In terms of commercialisation, it’s been such a volatile few years because when we started, it was pre-Blue Planet 2 and there was no emotional attachment to plastic, it was just a fact that people knew, but clean-tech was just things like solar panels. Then came this big wave with sky ocean rescue and David Attenborough. It was incredible to see how people were seriously beginning to feel attached to the plastic program which moved a lot of the commercial conversations with big companies to something a bit more practical, whereas before it was like the innovation circus, where you show them something and they say they will present to their board and you never hear anything. Last year was the big reset button, where everyone was in crisis mode and it was very hard for innovation in general and you needed a bit of willingness to test something different, especially for packaging where people are definitely convinced that we need to be sustainable in society. Things like PPE, which have been so important have led to a step back, which is hopefully just a phase which will come to an end and we can resume the global effort to a more sustainable society.
Pierre: I think there is always timing involved in these things, and the hardest thing to accept is that with all the hard work and the passion you have, you are not in control of the timings. Sometimes things will go one way or the other, but we have been quite lucky as we were well prepared. There isn’t necessarily a recipe which can be repeated over and over again. The fact that our first product was a very different, eye-catching proposition that really connected with everyone made for quite a good set-up for crowdfunding. This is because everyone has at some point had a bottle of water or thrown away a plastic cup, so there was something really universal about the message and something quite exciting about the solution. I think that crowdfunding is hard when your idea is complex and people aren’t knowledgeable about the issue. With us it was really ready to go viral on social media, but the reality is that before this we had spent a year trying to go with angels and high net worth and everyone was saying no and so we really had to go through crowdfunding in order to build a reputation for the product. Not that it got easier after that, we had to prove the track record, so people could see that it was continuing to grow. As long as you keep developing the R&D as you progress, people are more inclined to support you at the later stages.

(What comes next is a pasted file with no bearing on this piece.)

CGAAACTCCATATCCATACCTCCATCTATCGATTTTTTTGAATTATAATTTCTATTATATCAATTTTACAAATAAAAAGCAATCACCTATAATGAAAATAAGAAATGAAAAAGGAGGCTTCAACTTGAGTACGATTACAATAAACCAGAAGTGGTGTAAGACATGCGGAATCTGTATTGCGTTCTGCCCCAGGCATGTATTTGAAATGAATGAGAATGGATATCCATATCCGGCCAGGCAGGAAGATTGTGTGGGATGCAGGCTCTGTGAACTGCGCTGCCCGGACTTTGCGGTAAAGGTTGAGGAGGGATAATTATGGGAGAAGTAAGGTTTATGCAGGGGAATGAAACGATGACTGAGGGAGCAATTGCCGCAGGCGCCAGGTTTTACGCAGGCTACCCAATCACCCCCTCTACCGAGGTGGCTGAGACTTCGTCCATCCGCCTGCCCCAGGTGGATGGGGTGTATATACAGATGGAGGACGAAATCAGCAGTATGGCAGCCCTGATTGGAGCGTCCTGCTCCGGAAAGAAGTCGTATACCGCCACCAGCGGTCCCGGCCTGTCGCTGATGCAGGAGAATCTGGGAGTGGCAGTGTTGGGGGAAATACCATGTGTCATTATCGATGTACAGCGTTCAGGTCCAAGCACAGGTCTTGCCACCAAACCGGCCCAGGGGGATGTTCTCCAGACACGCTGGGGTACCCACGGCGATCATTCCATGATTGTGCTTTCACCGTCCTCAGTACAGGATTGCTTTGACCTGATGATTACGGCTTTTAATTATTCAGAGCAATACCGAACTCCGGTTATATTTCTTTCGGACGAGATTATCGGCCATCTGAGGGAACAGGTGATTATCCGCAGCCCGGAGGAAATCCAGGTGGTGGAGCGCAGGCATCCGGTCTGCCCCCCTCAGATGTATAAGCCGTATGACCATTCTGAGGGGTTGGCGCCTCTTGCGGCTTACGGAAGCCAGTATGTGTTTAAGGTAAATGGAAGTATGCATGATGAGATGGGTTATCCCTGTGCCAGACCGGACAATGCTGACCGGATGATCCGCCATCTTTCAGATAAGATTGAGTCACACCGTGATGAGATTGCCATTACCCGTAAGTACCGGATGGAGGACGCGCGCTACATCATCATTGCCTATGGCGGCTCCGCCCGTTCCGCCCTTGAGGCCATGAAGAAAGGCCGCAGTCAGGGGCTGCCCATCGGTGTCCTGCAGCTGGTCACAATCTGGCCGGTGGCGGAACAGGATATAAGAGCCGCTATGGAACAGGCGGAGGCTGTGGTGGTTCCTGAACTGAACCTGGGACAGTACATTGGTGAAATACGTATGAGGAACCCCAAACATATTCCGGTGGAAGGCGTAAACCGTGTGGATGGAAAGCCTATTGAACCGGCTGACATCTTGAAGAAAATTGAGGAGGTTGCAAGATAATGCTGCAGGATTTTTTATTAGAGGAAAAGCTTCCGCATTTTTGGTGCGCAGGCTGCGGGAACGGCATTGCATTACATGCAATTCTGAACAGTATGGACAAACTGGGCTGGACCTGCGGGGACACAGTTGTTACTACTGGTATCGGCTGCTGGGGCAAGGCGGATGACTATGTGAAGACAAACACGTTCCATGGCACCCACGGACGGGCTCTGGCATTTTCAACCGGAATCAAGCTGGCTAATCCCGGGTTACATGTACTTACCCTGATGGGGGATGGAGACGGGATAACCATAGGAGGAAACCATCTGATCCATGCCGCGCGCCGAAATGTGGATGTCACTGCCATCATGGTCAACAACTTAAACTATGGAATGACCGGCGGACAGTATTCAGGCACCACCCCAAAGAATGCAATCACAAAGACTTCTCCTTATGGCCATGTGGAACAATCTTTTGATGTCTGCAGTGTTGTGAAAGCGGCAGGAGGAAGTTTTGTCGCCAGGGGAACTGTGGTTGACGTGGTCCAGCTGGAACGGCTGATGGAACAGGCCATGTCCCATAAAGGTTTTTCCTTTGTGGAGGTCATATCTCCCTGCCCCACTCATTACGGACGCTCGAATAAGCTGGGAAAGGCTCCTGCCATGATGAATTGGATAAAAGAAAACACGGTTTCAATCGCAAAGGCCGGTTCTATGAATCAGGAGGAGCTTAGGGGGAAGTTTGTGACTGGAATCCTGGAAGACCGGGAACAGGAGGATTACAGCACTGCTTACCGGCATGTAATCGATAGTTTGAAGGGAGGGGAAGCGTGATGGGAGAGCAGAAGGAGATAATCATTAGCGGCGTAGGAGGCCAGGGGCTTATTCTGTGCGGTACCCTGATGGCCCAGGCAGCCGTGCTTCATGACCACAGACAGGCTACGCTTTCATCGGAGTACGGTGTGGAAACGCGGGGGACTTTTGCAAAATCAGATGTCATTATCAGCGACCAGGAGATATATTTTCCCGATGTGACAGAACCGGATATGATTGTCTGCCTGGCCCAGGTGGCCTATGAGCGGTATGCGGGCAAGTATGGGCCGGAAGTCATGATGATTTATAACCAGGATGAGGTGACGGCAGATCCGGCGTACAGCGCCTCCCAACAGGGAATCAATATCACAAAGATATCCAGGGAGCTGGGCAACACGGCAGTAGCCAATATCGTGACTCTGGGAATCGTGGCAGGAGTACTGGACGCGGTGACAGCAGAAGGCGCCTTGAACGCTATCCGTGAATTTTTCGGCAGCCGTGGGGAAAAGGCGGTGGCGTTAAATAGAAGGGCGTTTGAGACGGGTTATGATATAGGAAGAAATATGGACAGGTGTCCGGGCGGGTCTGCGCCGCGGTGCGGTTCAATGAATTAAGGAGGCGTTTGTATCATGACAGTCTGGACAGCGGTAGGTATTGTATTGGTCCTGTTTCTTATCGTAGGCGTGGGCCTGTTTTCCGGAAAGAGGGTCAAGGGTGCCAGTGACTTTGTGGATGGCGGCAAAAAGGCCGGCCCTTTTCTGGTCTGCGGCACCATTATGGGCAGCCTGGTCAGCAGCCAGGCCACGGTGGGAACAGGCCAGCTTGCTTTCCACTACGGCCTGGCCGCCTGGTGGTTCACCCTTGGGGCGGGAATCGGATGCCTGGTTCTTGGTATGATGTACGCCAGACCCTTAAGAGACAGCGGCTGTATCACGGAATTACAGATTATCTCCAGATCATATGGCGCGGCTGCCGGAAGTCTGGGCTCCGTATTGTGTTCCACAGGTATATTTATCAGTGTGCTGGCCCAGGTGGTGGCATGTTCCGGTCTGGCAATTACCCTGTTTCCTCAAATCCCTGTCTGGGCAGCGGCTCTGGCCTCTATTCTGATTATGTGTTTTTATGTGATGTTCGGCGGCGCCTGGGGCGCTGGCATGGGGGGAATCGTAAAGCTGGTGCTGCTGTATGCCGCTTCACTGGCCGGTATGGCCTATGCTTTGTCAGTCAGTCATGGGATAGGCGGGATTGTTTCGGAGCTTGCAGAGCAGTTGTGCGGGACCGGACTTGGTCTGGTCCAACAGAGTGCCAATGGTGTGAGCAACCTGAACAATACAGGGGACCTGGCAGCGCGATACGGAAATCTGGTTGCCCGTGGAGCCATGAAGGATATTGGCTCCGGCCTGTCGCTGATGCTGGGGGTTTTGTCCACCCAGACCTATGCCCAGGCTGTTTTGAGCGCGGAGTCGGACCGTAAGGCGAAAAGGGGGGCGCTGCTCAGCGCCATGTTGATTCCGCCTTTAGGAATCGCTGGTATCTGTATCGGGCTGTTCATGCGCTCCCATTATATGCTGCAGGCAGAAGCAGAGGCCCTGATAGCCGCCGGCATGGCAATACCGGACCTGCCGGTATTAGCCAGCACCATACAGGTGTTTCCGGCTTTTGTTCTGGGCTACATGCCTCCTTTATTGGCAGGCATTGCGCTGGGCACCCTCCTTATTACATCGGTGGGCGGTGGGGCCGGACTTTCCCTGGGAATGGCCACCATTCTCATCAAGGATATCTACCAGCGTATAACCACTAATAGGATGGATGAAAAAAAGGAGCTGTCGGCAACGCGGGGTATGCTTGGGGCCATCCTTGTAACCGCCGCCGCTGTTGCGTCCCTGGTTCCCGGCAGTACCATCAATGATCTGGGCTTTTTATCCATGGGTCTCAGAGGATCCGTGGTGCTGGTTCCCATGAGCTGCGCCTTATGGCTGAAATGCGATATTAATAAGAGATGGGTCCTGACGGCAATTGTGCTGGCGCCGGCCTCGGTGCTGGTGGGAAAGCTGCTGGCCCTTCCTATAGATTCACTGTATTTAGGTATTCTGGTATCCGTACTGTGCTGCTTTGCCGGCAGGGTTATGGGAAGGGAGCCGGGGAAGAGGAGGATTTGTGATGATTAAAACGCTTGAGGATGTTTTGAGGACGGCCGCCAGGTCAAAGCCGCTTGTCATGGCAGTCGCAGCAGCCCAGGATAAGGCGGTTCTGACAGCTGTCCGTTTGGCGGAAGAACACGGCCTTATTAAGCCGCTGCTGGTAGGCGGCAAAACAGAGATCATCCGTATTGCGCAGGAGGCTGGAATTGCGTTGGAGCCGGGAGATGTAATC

The real difficulty is getting that first raise that supports the track record for the product. I hope that the millions that goes towards all the companies raising seed and seed A also goes to some of these companies that are at a really early-stage and just need a chance to prove what they can do.
In a way, one of our investors has a smaller fund, so they can’t invest in tons of start-ups, but they have invested in many companies with smaller ticket size, but with a good seal of approval and potential to create something. I think that is feeding the rest of the eco-system with a lot of companies that are definitely working on something that truly has an impact. Specifically for us, when we started with the crowdfunding, we borrowed the first sort of £150k through a tax incentive scheme, which is great, because it made it easier to start as it didn’t matter if people invested because they believed in you or for tax breaks, because any help is great.
We are certainly still at the beginning of our journey and have a lot of uphill battles ahead of us to have the impact we want, so we are now the ones asking for advice from people who have done the next rounds and stages, so I wouldn’t say that we have got ourselves in a final, comfortable spot just yet.
Thank you for taking the time to introduce your company and I look forward to seeing how you develop!